By: Clay Wood, Wyoming SRM President Elect
This summer held quite a few activities across the state and, beyond that, Wyoming SRM sponsored or had heavy involvement from Section membership. One of these events was the Free-roaming Equids and Ecosystem Sustainability Summit held in Reno, Nevada. This Summit allowed for conversations to be held regarding the current status of managing wild horse and burrows, and to discuss how to move forward with management efforts. The Wyoming Section joined the Utah and Nevada Sections of SRM, along with The Wildlife Society and others, to co-sponsor this event.
Another issue facing Wyoming is the discovery of Ventenata and Medusahead in 2016. Since these two species have been discovered in the state a multi-agency working group, the Northeast Wyoming Invasive Grasses Working Group (NEWIGWG), has been formed to help determine the extent of the invasion and develop management strategies. Many of the members of this working group are Wyoming SRM members who work for federal, state, and local governments as well as non-profits and private entities. As part of the education efforts, NEWIGWG hosted a tour in June to educate interested parties on identification of the two species, to give updates on management options, and to showcase current research being conducted to combat these species in northeast Wyoming. Strong involvement of Wyoming SRM membership and their roles in various agencies promotes strong range science being used in assessing the level of invasion and determining best management practices at the state/Section level. This year’s tour had a great turnout with roughly 100 attendees from multiple states and backgrounds.
Wyoming SRM hosts an Annual Camp for youth and young adults, known as Wyoming Resource Education Days (WyRED), in June which focuses on all aspects of range management. Professionals from across the state come to the camp to teach participants about skills including plant identification and anatomy, soils, wildlife, hydrology, GPS mapping, and much more. The week is spent on the ground working with local ranches and seeing best management practices at work. In addition to learning new skills, there are also exams and competitions throughout the week to test the knowledge of the participants. WyRED has typically been a week-long camp, but over the past few years the curriculum has been adjusted to shorten the length of the camp to four days.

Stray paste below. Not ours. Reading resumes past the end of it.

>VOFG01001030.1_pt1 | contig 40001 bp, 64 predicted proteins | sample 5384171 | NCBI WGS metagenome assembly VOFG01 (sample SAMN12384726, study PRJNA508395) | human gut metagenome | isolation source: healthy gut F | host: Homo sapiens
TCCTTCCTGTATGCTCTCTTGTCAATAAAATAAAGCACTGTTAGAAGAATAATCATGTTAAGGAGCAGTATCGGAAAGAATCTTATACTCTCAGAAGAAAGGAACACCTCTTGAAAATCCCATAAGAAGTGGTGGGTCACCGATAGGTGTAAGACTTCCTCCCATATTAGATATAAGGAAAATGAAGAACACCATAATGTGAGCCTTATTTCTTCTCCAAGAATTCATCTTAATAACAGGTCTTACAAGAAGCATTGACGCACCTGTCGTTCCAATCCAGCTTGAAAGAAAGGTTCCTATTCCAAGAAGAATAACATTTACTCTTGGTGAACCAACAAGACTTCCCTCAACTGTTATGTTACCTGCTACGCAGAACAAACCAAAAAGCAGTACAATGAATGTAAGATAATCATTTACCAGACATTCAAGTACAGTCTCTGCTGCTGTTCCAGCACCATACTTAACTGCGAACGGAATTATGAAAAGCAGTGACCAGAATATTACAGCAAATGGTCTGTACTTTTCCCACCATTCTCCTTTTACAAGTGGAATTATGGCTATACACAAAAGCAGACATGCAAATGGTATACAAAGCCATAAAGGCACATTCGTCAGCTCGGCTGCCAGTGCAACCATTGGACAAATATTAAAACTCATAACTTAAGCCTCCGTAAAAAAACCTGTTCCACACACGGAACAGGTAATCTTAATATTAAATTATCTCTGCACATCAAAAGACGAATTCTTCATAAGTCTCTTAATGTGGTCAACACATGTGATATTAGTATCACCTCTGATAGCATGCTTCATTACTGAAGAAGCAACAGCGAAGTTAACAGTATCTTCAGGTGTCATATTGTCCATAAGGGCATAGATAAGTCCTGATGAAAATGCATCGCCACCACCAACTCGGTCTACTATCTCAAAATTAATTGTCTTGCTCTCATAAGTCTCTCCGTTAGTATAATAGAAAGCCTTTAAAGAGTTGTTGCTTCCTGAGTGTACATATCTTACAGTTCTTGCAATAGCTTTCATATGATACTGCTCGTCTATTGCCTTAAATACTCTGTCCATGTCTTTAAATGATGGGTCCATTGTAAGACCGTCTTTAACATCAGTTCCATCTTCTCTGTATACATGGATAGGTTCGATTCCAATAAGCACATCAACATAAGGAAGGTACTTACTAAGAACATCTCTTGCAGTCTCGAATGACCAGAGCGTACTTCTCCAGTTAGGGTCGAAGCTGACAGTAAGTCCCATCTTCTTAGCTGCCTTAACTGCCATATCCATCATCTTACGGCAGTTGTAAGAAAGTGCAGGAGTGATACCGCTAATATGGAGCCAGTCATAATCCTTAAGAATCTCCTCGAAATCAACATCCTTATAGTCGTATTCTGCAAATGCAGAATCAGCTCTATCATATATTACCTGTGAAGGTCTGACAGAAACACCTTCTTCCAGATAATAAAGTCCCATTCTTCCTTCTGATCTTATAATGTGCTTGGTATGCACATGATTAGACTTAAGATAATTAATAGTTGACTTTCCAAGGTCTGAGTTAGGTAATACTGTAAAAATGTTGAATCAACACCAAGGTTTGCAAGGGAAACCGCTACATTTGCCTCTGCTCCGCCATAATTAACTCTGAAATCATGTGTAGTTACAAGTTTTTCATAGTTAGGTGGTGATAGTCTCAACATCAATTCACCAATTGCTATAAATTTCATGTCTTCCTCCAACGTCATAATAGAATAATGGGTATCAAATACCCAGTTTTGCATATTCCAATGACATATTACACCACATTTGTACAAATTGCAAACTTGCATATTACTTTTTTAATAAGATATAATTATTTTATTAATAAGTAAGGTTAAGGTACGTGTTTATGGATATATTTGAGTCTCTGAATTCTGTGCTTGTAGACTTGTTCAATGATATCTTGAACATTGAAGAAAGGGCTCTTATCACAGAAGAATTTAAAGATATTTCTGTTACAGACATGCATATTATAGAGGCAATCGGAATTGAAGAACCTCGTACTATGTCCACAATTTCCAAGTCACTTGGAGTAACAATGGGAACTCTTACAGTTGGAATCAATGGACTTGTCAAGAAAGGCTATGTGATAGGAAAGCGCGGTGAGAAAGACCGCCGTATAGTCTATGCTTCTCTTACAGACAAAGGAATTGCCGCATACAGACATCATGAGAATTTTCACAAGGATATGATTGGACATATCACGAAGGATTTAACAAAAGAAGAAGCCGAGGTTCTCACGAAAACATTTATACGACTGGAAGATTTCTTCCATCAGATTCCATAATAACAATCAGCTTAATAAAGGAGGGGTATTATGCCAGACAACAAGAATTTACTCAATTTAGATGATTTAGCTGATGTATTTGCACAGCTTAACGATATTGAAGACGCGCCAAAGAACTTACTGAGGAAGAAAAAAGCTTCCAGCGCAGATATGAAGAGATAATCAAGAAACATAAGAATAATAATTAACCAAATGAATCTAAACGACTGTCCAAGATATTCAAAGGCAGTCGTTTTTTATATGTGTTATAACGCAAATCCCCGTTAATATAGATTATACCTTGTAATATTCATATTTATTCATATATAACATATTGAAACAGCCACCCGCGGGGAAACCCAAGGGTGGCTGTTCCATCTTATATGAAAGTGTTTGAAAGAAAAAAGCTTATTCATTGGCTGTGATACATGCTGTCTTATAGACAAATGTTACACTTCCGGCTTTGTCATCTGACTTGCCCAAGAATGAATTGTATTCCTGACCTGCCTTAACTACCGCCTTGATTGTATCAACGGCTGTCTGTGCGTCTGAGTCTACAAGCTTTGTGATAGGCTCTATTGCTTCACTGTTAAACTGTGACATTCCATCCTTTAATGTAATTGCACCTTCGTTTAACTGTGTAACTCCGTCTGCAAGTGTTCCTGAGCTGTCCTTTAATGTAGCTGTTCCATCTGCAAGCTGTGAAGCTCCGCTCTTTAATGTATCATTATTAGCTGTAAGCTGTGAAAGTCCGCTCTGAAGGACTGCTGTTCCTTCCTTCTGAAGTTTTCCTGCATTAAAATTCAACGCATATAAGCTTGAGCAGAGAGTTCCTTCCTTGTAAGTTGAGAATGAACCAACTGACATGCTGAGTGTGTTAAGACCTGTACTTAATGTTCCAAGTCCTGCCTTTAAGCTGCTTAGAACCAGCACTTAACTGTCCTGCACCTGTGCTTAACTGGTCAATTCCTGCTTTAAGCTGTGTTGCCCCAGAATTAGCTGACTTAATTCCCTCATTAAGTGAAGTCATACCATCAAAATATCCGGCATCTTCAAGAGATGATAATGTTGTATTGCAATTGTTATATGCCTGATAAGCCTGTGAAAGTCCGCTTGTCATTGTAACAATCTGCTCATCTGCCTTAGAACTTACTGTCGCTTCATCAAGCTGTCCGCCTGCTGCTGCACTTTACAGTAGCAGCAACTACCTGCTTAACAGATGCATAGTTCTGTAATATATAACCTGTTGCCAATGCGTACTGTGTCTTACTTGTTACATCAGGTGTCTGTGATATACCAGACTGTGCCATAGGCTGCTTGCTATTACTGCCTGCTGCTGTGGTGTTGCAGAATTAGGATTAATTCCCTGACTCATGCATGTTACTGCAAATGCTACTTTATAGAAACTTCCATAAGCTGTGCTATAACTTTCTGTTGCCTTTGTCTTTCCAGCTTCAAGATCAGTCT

This year WyRED was held at the Squaw Butte Guest Ranch near Wheatland, Wyoming. We had good attendance at the WyRED 2019 with seven student participants and one adult who was attending for continuing education credits. It was great to have participation from such young students, as they are the future managers of our rangelands! There has also been excellent feedback on the adjustments to the curriculum, which the WyRED Committee and Wyoming Section will consider in the future to further improve this annual activity. Special thanks to this year’s WyRED hosts, the Squaw Butte Guest Ranch, and the many volunteers who continue to make this educational opportunity a success.
Our Section membership was also heavily involved in putting on three Ecological Site Description (ESD) workshops through the NRCS. Marji Patz and Bryan Christensen, both Wyoming SRM members who work on ESD development in Wyoming and beyond, provided much of the education for these workshops. Three workshops were held across Wyoming with excellent attendance from federal, state, and local agencies as well as some private citizens who wanted to expand their knowledge on ESD’s and their application to range management. The first workshop was held in the Wind River Basin covering 4 major land resource areas (MLRS’s) found within the basin and was attended by 10 people. Another workshop was held in the Big Horn Basin with seven people in attendance and covered MLRA’s 32 and 43B. This allowed participants to see the differences in the ecological sites ranging from the basin floor up into the Big Horn Mountains. The final ESD workshop focused on MLRA 43B in the Big Horn Mountains and had strong attendance with 17 participants. Overall, these workshops were a huge success and we thank our members who helped with organization and teaching the workshops and all others who made these efforts successful.
Overall, the Wyoming Section has had a very busy and successful summer and we are gearing up for our Annual Section meeting in October. This year we will be meeting in conjunction with the Colorado Section, which will allow for networking among our Sections and provide time for additional planning of the 2020 Annual Meeting in Denver.
Thank you again to our membership for all that they do to provide excellent educational opportunities across Wyoming for youth and adults alike. It is our membership that makes the Section and Society function, your efforts are greatly appreciated!